HADIYA: Yeah, I mean, generally a willingness to share information will help you get to more integrative solutions. So emphasizing the commonalities between the party, minimizing the differences and searching for solutions that kind of meet the goals and objectives of both sides. I think for young people kind of starting out, things that are really important are to know what your walkaway price is like your reservation kind of bottom line, know what your alternatives are. So the best thing you can do is to improve what’s called your BATNA and this is your best alternative to a negotiated agreement. This is your biggest source of power in any negotiation. because if you have a very strong alternative, you’re not relying on this party for a good outcome and that gives you a lot of power. So one of the best things you can do is actually have multiple options. Your BATNA is important but sometimes it isn’t just determined by your will and sometimes you may have very limited options. But in that situation, you want your counterpart to think that you have a strong BATNA. You shouldn’t lie about BATNAs that doesn’t exist, because you know, you could have actual legal consequences, but you can choose to only give positive information about your BATNA.
ROMA: One of the issues that we see a lot in personal finance is a reluctance to talk about money. Right. And I think that really extends to a reluctance to talk about salary.
So the question to me seems like how can you realistically but ambitiously calculate how much you’re worth? nSomething you know, that’s not too low? But that’s not so high that it takes you out of the running?
HADIYA: It’s interesting, because employers don’t want you to know what others are making. Because what happens when there’s an inequity, there has to be an upwards correction is not the person that’s making more money is now going to get their salary cut, you’ve got to make things fair for the person who’s making less, you know, I’ve had, I’ve heard of women who found out that their subordinate, the person reporting to them makes more than them. Right? These kinds of situations exist, especially for women, and people of color. And I think that we have to have a culture or embrace a culture where we talk about these things where we’re not afraid to share because we know that it’s collectively good for all of the employees to have that power to have that information. You’ll have some companies who will ban try to ban their employees from speaking about salary because they know that anytime people start speaking and start sharing that information, that information is power. And that power can be used for the employees benefit instead of the employers benefit. One thing I think that’s been really helpful is the sort of invention of websites like Glassdoor.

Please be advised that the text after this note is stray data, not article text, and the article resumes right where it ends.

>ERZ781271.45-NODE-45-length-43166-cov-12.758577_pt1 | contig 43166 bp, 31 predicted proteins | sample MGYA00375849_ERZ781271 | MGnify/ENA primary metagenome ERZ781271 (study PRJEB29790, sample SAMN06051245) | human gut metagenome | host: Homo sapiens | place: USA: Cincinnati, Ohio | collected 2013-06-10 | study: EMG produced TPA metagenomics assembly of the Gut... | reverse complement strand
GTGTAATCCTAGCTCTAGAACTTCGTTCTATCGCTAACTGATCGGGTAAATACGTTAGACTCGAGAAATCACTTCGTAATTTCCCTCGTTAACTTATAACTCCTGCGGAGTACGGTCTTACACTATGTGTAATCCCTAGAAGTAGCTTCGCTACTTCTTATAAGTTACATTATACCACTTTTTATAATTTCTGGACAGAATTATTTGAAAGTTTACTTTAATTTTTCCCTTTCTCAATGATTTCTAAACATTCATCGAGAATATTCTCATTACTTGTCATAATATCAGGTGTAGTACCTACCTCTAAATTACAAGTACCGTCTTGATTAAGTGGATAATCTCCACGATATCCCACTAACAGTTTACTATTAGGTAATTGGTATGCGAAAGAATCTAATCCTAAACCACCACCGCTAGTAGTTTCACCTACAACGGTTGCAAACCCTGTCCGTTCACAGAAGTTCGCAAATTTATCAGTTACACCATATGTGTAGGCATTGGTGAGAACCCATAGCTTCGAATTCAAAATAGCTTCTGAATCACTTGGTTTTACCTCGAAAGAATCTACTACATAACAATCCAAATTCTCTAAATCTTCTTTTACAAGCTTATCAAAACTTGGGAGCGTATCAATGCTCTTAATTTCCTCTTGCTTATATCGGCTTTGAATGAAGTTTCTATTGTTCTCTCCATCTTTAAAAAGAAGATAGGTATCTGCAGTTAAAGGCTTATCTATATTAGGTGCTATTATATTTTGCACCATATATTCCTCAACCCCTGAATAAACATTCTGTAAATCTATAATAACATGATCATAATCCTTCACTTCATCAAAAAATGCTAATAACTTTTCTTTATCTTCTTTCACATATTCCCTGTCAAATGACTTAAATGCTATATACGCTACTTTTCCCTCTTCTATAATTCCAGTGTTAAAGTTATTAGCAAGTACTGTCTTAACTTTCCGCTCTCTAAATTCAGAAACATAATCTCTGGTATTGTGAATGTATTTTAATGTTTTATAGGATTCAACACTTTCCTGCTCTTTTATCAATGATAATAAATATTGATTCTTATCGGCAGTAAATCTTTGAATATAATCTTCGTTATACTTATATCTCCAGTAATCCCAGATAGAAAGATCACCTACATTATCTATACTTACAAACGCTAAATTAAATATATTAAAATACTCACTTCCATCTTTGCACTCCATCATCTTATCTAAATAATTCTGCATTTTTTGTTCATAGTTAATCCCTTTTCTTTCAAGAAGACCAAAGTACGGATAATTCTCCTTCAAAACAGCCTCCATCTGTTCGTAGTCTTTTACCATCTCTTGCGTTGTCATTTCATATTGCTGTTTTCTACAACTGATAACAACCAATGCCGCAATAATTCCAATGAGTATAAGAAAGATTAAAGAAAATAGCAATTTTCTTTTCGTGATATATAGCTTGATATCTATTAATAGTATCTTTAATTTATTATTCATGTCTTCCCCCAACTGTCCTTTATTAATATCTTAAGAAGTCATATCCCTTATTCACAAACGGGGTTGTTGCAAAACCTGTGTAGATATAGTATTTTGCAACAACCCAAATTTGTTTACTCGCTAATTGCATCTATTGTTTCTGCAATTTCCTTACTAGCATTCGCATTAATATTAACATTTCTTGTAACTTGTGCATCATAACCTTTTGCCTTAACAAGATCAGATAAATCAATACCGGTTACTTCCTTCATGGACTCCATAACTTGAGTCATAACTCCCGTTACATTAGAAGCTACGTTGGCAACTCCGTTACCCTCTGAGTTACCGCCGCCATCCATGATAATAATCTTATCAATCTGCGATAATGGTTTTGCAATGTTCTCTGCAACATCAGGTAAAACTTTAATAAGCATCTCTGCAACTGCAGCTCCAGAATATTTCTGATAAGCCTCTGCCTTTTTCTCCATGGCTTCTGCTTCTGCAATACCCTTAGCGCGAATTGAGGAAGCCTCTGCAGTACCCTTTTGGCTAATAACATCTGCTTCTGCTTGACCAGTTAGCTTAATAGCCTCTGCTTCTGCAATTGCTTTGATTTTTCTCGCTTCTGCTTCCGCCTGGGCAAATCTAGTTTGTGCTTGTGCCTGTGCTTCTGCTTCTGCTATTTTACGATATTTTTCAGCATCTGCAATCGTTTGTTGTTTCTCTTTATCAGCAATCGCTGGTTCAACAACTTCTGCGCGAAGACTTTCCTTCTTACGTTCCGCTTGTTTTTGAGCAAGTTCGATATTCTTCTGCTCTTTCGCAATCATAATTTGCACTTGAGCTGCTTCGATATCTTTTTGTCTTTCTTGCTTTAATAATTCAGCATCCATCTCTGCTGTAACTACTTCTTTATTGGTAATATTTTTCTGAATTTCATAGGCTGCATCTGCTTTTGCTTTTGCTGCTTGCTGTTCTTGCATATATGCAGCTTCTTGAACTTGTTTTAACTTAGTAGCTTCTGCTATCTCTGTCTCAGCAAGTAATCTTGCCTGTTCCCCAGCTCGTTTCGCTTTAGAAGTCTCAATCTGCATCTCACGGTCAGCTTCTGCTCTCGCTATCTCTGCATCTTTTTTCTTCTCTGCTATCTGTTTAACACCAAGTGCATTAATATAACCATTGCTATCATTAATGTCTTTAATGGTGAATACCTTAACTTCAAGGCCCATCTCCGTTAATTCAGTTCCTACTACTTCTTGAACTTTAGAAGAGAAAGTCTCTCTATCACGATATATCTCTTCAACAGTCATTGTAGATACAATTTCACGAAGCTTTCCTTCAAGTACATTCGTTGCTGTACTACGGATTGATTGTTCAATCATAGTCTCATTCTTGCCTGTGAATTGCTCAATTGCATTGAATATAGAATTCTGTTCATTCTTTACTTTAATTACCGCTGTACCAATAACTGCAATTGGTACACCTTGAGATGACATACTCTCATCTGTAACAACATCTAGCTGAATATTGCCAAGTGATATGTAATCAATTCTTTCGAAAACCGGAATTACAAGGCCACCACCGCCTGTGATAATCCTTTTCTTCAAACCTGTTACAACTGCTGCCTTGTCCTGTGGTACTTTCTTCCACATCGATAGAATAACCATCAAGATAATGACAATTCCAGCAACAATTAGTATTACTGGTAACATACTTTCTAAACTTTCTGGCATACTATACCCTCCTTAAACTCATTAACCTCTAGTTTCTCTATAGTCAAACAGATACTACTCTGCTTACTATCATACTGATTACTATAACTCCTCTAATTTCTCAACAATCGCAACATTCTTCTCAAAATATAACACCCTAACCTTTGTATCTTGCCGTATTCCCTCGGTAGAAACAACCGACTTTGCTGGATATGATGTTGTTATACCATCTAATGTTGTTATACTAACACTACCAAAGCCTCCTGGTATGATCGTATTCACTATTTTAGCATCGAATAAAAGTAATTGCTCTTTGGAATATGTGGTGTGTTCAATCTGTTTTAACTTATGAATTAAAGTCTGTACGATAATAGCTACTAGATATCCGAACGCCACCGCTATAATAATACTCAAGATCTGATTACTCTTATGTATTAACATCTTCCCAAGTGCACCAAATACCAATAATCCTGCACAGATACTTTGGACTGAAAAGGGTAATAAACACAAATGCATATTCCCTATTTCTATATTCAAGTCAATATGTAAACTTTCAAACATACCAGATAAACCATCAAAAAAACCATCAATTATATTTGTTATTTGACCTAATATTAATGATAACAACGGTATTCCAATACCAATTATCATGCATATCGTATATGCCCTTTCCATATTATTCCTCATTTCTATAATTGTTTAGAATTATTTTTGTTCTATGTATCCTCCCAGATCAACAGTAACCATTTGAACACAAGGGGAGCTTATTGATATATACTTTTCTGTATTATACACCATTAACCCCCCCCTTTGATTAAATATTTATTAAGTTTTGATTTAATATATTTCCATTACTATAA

A lot of people are contributing to those kinds of sites, you know, kind of do your research, go on Reddit, go on web boards, go on job boards and and come with that information. I think this is particularly important for women and people of color. Because we are we are low balled a lot of the time I was reading a story about a woman who applied for a role she was going to be the accountant at this firm, got a job offer, and they accidentally sent her the contract of the man who had been offered and turned down the job before her. He was getting $17,500 more and an additional week of vacation. She crossed out his name, replaced it with hers and signed the contract. So that’s what she did. It was a great baller move. I was very impressed.
I would say that information is power options are power.
ROMA: Is that ever okay to say, what are people at my job level earning?
HADIYA: If I’m given a number, I’d say, how would this position me with respect to the other people of my level of my department with this? Would I be at the lower end? Would I be in the middle range? Would it be at the top?
And then say how do my skills compare? Would I be at the lower range or the middle range at the top? If you’re telling me that the salary is at the lower range, yet my skills are at the top range? That’s something that doesn’t make sense, right? So, having a match between where you fall position wise and skill wise experience wise in the group, versus where your salary should fall.
ROMA: Okay, what if you’re listening to this, and you’re thinking, well, this is my first entry level job, and it’s my first salary. And I’m just so excited to have a job. Do you have any leverage as someone who’s walking into their first position to negotiate,
HADIYA: The best is to have multiple first positions that are available to you. So have a few different job offers. But even if you don’t, one thing you can do is to sort of negotiate a package. So they present something to you. And if you want to counter, counter with three different options, that are all sort of equivalent to you, but that have different priorities. Because that will allow you to assess what’s really important to the company, right? So one may have more vacation, one might have a higher salary, one may have more professional development opportunities.
Generally a multi issue or package approach also lets you come across as as less competitive or aggressive. When there’s one issue and you’re just fighting over salary, the negotiation is more likely to seen as as adversarial kind of win or lose.